It is said that in the early rendering, Togashi was represented as a mediocre man who was fooled by Benkei far too easily. However, in later performances, he is portrayed as a good-hearted man who, despite the fact that he detects Benkei's lie, pretends to be fooled by him because he understands Benkei's sincere heart.

Highlights:

The oratory displayed in the Scene of 'Reading Kanjincho Aloud' and the Scene of 'Yamabushi Mondo.'
The thrill experienced during the moments in which the true identity of Yoshitsune is nearly revealed. The moving bond displayed between the master Yoshitsune and his subordinate Benkei. The excellent Ennen Dance and the splendid Roppo Exit. There are many highlights in Kanjincho, and the play captivates the audience throughout the performance. This is the main reason why Kanjincho is always voted one of the most popular kabuki programs.

The beautiful 'mie' (poses), displayed one after another during the play, such as Tenchinin no mie (the combination of three poses between Benkei, Togashi and Yoshitsune), Benkei's Fudo no mie (a pose as the fearsome Buddhist deity Fudo) and Ishinage no mie (a rock-throwing pose), are also one of the highlights of Kanjincho. At the first performance of Kanjincho, Danjuro ICHIKAWA the Seventh had Noh music in mind, so he chose not to use the typical sound effect for the mie called "tsukeuchi," produced with wooden clappers. This policy with regard to the music is continued even today: there is no musical accompaniment in the performance except for during the 'Ishinage no mie', which represents an army, and the mie displayed just before the Roppo Exit at the end.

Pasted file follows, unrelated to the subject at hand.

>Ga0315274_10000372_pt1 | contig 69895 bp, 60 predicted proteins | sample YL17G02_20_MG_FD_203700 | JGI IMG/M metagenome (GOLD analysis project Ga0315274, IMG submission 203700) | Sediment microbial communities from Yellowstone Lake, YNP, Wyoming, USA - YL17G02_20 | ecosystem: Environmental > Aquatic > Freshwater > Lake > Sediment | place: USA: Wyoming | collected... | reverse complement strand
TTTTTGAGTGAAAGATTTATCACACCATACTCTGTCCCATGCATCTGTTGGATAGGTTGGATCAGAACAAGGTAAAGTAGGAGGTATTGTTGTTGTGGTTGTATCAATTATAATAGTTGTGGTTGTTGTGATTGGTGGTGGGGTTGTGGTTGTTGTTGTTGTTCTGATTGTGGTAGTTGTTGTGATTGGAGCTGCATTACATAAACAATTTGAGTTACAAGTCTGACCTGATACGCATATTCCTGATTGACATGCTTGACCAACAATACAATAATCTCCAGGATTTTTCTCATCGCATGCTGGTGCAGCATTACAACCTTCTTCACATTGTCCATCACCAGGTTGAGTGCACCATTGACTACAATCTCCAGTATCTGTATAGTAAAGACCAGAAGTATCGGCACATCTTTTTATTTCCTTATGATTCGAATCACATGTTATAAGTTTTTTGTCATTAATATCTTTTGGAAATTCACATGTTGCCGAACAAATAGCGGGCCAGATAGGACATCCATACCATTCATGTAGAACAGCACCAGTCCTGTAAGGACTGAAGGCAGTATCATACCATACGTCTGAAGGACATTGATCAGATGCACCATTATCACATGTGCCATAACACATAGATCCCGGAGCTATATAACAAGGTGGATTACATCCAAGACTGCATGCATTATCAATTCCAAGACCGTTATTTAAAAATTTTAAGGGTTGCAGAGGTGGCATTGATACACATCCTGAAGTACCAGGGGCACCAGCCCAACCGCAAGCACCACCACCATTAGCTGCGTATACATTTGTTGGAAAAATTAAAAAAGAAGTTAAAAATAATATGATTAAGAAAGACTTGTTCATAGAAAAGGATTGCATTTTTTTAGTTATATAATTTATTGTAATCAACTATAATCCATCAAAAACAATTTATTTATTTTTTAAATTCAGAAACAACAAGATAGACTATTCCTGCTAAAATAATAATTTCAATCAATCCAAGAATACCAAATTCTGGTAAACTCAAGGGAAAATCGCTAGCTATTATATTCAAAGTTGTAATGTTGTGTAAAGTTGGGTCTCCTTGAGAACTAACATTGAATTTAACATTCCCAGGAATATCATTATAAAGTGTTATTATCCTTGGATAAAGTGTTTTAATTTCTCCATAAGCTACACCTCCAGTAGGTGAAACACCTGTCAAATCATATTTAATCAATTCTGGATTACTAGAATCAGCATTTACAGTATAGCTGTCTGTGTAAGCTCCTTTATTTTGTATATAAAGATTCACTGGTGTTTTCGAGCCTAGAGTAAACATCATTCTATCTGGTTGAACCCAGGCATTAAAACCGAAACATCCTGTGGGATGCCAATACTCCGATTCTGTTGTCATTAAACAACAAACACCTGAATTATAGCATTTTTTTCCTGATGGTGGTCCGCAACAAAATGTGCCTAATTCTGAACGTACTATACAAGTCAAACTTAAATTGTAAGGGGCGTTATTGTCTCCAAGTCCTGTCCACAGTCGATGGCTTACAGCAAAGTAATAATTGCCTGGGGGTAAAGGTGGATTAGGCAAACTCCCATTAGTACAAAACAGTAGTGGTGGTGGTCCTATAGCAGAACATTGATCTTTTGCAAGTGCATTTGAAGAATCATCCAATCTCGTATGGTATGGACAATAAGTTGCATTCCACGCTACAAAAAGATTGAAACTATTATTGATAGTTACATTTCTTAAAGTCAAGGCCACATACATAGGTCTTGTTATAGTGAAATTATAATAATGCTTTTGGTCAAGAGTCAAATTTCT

During the play, Togashi, who reads Benkei's mind and empathizes with him, raises his head with his eyes closed as if he is trying to stop the tears rolling down his face, and exits the stage. It is said that this performance was first rendered by the acting master Kodanji ICHIKAWA the Fourth, who acted with Danjuro ICHIKAWA the Eighth as Benkei.

There are several scripts which have been based on Kanjincho, such as the relaxed and somewhat old-fashioned "Gohiiki Kanjincho" (Our Favorite Kanjincho), written by Jisuke SAKURADA the First during the Tenmei Period, and "Ataka no Seki" (The Ataka Barrier), which is a modern interpretation of the story written during the Taisho Period. The former is commonly called 'Imoarai Kanjincho' (Potato-washing Kanjincho), taken from the last scene, in which Benkei throws the severed head of a guard into a large barrel and tosses it around with a thick stick as if he is washing potatoes. The latter was written especially for Chusha ICHIKAWA the Seventh, who was bad at dancing.

Cultural Influence

"Kanjincho" is the basis for the film "The Men Who Tread on the Tiger's Tail," directed by Akira KUROSAWA.

When someone talks as if he or she is reading a script, but in fact is improvising his or her speech, the expression 'kanjincho' is used, which is derived from the Scene of Reading Kanjincho Aloud, where Benkei pretends to read the scroll he happened to have with him aloud and sonorously.